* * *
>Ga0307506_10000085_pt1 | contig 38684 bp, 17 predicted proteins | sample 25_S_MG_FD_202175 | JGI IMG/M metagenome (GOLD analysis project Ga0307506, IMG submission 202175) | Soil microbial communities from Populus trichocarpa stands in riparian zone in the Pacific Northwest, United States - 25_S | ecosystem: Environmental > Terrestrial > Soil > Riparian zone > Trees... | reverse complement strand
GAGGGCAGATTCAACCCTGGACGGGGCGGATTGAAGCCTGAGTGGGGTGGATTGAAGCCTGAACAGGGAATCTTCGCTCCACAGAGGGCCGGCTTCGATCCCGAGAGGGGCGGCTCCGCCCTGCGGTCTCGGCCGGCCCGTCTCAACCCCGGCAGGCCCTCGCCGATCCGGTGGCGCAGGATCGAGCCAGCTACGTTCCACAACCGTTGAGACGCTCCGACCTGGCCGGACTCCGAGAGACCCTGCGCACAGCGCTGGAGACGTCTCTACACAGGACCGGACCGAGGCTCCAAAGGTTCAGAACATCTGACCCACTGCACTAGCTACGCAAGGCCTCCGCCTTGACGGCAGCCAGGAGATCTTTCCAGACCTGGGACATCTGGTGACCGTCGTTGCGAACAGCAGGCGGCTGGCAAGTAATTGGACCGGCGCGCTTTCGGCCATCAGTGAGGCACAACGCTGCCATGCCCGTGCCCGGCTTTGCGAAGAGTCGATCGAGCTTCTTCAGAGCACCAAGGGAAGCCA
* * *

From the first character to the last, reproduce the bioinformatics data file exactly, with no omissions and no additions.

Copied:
>Ga0307506_10000085_pt1 | contig 38684 bp, 17 predicted proteins | sample 25_S_MG_FD_202175 | JGI IMG/M metagenome (GOLD analysis project Ga0307506, IMG submission 202175) | Soil microbial communities from Populus trichocarpa stands in riparian zone in the Pacific Northwest, United States - 25_S | ecosystem: Environmental > Terrestrial > Soil > Riparian zone > Trees... | reverse complement strand
GAGGGCAGATTCAACCCTGGACGGGGCGGATTGAAGCCTGAGTGGGGTGGATTGAAGCCTGAACAGGGAATCTTCGCTCCACAGAGGGCCGGCTTCGATCCCGAGAGGGGCGGCTCCGCCCTGCGGTCTCGGCCGGCCCGTCTCAACCCCGGCAGGCCCTCGCCGATCCGGTGGCGCAGGATCGAGCCAGCTACGTTCCACAACCGTTGAGACGCTCCGACCTGGCCGGACTCCGAGAGACCCTGCGCACAGCGCTGGAGACGTCTCTACACAGGACCGGACCGAGGCTCCAAAGGTTCAGAACATCTGACCCACTGCACTAGCTACGCAAGGCCTCCGCCTTGACGGCAGCCAGGAGATCTTTCCAGACCTGGGACATCTGGTGACCGTCGTTGCGAACAGCAGGCGGCTGGCAAGTAATTGGACCGGCGCGCTTTCGGCCATCAGTGAGGCACAACGCTGCCATGCCCGTGCCCGGCTTTGCGAAGAGTCGATCGAGCTTCTTCAGAGCACCAAGGGAAGCCA